DCEDIY Update on Employment Regulation Orders for the Early Years Services Sector

Damien English T.D., Minister of State for Business, Employment and Retail has today accepted proposals for Employment Regulation Orders for the Early Years Services Sector. The Orders will commence on 15 September 2022, providing new minimum hourly rates of pay for various roles in the Early Years Services Sector as follows:
• €13.00 for Early Years Educators/ School-Age Childcare practitioners;
• €14.00 for Early Years Lead Educators / School-Age Childcare co-ordinators;
• €15.50 Graduate Early Years Lead Educators / School-Age Childcare co-ordinators
• €15.70 for Deputy Managers;
• €16.50 for Managers; and
• €17.25 for Graduate Managers.
The Orders are being supported by Government’s €221m Core Funding Scheme, announced by Roderic O’Gorman, T.D., Minister for Children, Equality, Disability, Integration and Youth as part of Budget 2022, which will see increases in funding to early learning and childcare services to support improvements in staff wages, alongside a commitment to freeze parental fees. The commencement date for the Orders – 15 September – coincides with the official launch of Core Funding.
Minister O’Gorman has welcomed Minister English’s acceptance of the Early Years Services Employment Regulation Orders as they will deliver improved pay and conditions for the large majority of those working in the sector, will support career pathways, and will ensure improved minimum rates of pay for all those considering entering the Sector.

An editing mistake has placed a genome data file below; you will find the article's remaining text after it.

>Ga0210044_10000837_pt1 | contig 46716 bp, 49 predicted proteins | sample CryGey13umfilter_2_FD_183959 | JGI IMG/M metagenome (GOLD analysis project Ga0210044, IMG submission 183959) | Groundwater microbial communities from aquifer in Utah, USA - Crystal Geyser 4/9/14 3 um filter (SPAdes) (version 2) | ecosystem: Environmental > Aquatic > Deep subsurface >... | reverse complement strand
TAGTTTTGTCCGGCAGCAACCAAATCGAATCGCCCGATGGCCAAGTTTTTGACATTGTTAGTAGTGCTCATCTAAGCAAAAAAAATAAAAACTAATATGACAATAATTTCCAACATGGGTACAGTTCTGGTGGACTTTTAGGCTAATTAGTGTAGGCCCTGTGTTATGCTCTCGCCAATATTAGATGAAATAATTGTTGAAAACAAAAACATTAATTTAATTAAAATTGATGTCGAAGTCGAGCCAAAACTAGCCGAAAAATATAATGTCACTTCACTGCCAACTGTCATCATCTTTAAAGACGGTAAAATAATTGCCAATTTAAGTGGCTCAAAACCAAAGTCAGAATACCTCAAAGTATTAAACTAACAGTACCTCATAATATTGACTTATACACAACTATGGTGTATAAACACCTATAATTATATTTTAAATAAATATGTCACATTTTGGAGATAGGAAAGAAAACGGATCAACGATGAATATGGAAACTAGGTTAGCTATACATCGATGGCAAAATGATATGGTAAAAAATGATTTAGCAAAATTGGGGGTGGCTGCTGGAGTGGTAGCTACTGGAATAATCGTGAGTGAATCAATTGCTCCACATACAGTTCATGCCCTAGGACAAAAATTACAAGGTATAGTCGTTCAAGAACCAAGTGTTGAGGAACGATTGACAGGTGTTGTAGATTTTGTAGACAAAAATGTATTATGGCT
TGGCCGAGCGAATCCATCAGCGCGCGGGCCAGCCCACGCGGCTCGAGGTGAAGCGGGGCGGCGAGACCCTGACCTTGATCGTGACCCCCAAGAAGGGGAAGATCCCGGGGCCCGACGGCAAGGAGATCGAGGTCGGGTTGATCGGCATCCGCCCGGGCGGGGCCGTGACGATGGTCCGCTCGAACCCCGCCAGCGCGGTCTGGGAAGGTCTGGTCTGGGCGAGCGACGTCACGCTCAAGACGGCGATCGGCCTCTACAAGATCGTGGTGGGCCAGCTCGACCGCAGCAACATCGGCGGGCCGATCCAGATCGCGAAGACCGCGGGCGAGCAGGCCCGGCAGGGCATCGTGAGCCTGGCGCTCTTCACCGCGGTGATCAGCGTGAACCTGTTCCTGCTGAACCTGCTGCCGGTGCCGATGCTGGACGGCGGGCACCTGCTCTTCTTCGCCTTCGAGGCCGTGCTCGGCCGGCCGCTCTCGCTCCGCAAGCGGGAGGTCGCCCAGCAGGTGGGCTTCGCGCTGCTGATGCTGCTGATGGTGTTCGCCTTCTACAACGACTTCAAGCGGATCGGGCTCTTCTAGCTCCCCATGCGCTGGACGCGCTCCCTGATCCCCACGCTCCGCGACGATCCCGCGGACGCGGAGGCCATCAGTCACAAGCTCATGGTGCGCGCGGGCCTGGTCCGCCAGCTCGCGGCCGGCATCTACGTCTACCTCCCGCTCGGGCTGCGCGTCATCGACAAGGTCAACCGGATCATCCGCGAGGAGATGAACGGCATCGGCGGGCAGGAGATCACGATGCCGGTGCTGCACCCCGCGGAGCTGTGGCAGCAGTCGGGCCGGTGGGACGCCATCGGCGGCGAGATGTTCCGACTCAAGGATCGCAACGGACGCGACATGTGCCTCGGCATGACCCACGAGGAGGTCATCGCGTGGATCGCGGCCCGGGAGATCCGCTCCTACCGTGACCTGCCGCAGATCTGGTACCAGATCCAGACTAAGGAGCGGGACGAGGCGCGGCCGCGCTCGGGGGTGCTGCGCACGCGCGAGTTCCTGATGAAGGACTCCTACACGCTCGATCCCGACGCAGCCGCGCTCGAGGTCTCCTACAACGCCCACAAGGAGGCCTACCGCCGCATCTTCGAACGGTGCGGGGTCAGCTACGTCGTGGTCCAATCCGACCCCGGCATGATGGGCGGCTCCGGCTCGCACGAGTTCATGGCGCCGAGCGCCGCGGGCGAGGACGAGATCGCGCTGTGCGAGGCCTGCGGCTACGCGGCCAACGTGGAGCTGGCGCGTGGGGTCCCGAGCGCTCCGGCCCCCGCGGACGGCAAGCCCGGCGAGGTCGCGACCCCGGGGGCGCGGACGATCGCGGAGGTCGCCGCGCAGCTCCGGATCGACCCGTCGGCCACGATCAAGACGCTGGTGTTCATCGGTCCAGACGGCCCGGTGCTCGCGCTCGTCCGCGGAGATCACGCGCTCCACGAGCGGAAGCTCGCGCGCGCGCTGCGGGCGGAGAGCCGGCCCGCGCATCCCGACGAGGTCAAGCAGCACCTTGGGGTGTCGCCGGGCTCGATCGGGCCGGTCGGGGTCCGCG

Minister O’Gorman said:
“I have always said that I believe early years educators and school-age childcare practitioners need their pay and conditions to reflect the importance of the work they do. Today’s announcement is an historic first step towards that”.
“Since I became Minister with responsibility for early learning and childcare, I have been focused on reducing costs for parents, improving sustainability for providers and importantly improving quality for children”.
“Yet low pay and conditions as well as limited opportunities for progression has made it difficult to attract and retain staff in the sector – and it is the staff who are key to the quality of children’s experiences”.
“Through these first Employment Regulation Orders for the sector, I hope that early years educators and school-age childcare practitioners can now see a real future for themselves in a job that gives so much to children, their families and to society more broadly”.
“I would like to acknowledge the independent nature of the Labour Court and Joint Labour Committee process and the hard work of its members in negotiating the pay and conditions for employees in the early learning and childcare sector”.
The Employment Regulation Orders apply to approximately 27,000 staff.
It is estimated that 73% of those working in the sector will see their wages rise as a result of the Employment Regulation Orders with the wages of 50% of employees in the sector expected to rise by 10% or more, and the wages of 20% of employees are expected to rise by 20% or more.
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